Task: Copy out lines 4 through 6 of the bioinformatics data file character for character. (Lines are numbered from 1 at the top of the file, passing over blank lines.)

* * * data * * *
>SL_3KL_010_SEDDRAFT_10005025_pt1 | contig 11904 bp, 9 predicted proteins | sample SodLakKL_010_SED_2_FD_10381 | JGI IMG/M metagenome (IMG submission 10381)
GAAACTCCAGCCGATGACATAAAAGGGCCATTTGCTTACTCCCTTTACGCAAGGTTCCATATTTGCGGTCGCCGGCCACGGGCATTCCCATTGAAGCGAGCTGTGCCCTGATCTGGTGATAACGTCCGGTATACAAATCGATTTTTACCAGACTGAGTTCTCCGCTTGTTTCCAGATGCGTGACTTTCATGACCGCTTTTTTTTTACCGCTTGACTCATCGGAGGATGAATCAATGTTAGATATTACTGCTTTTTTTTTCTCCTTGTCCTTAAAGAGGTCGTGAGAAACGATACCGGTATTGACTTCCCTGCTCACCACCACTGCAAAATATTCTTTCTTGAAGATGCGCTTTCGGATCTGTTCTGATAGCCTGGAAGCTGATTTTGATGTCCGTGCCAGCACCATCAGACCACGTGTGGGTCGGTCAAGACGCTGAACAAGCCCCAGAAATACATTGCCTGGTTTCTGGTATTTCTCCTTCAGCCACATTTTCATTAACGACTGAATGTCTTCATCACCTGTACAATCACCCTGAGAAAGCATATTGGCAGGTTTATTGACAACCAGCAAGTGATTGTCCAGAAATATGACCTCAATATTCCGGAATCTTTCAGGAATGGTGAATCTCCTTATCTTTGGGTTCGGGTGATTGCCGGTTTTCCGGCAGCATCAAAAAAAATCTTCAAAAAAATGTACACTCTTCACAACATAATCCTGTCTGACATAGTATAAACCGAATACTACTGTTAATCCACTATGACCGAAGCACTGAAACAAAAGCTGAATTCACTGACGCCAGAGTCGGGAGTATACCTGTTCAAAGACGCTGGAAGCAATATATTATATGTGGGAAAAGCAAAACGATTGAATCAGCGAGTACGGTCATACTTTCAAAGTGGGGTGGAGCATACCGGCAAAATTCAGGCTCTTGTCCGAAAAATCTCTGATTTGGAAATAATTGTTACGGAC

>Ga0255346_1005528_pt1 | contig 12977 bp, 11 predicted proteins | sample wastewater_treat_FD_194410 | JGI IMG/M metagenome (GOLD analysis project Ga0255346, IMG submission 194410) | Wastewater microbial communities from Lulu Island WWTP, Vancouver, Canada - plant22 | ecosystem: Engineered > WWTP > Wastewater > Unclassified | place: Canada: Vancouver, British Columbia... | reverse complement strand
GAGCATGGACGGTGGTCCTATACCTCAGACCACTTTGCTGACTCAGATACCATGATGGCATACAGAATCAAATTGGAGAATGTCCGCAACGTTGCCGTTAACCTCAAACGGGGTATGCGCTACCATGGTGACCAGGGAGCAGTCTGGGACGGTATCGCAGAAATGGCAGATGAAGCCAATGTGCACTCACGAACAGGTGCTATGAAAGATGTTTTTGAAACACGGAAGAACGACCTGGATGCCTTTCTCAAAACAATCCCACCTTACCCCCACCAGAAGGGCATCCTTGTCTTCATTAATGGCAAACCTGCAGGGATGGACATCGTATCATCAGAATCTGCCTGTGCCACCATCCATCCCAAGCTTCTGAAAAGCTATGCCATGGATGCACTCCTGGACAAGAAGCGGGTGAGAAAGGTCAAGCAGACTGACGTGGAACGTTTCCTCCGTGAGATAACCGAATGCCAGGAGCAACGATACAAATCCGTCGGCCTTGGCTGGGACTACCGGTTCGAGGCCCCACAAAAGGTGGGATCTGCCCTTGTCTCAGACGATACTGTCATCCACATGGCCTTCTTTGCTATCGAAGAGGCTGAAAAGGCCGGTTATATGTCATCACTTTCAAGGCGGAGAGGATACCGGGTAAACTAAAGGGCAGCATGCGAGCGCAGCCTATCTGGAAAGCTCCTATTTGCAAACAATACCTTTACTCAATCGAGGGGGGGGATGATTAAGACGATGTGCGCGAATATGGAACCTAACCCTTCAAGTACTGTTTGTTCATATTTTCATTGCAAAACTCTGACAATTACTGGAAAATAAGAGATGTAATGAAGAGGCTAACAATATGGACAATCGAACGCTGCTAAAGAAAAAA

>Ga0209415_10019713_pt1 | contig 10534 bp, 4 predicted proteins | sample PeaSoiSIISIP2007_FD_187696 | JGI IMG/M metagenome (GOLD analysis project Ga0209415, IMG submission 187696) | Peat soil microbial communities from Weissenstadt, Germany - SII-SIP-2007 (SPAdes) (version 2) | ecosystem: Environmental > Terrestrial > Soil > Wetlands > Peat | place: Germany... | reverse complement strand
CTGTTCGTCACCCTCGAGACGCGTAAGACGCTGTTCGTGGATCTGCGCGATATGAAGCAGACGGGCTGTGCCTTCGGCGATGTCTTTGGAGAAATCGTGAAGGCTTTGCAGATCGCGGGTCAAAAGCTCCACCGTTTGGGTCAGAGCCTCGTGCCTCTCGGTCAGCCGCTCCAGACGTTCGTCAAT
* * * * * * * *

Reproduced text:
GAGCATGGACGGTGGTCCTATACCTCAGACCACTTTGCTGACTCAGATACCATGATGGCATACAGAATCAAATTGGAGAATGTCCGCAACGTTGCCGTTAACCTCAAACGGGGTATGCGCTACCATGGTGACCAGGGAGCAGTCTGGGACGGTATCGCAGAAATGGCAGATGAAGCCAATGTGCACTCACGAACAGGTGCTATGAAAGATGTTTTTGAAACACGGAAGAACGACCTGGATGCCTTTCTCAAAACAATCCCACCTTACCCCCACCAGAAGGGCATCCTTGTCTTCATTAATGGCAAACCTGCAGGGATGGACATCGTATCATCAGAATCTGCCTGTGCCACCATCCATCCCAAGCTTCTGAAAAGCTATGCCATGGATGCACTCCTGGACAAGAAGCGGGTGAGAAAGGTCAAGCAGACTGACGTGGAACGTTTCCTCCGTGAGATAACCGAATGCCAGGAGCAACGATACAAATCCGTCGGCCTTGGCTGGGACTACCGGTTCGAGGCCCCACAAAAGGTGGGATCTGCCCTTGTCTCAGACGATACTGTCATCCACATGGCCTTCTTTGCTATCGAAGAGGCTGAAAAGGCCGGTTATATGTCATCACTTTCAAGGCGGAGAGGATACCGGGTAAACTAAAGGGCAGCATGCGAGCGCAGCCTATCTGGAAAGCTCCTATTTGCAAACAATACCTTTACTCAATCGAGGGGGGGGATGATTAAGACGATGTGCGCGAATATGGAACCTAACCCTTCAAGTACTGTTTGTTCATATTTTCATTGCAAAACTCTGACAATTACTGGAAAATAAGAGATGTAATGAAGAGGCTAACAATATGGACAATCGAACGCTGCTAAAGAAAAAA

>Ga0209415_10019713_pt1 | contig 10534 bp, 4 predicted proteins | sample PeaSoiSIISIP2007_FD_187696 | JGI IMG/M metagenome (GOLD analysis project Ga0209415, IMG submission 187696) | Peat soil microbial communities from Weissenstadt, Germany - SII-SIP-2007 (SPAdes) (version 2) | ecosystem: Environmental > Terrestrial > Soil > Wetlands > Peat | place: Germany... | reverse complement strand
CTGTTCGTCACCCTCGAGACGCGTAAGACGCTGTTCGTGGATCTGCGCGATATGAAGCAGACGGGCTGTGCCTTCGGCGATGTCTTTGGAGAAATCGTGAAGGCTTTGCAGATCGCGGGTCAAAAGCTCCACCGTTTGGGTCAGAGCCTCGTGCCTCTCGGTCAGCCGCTCCAGACGTTCGTCAAT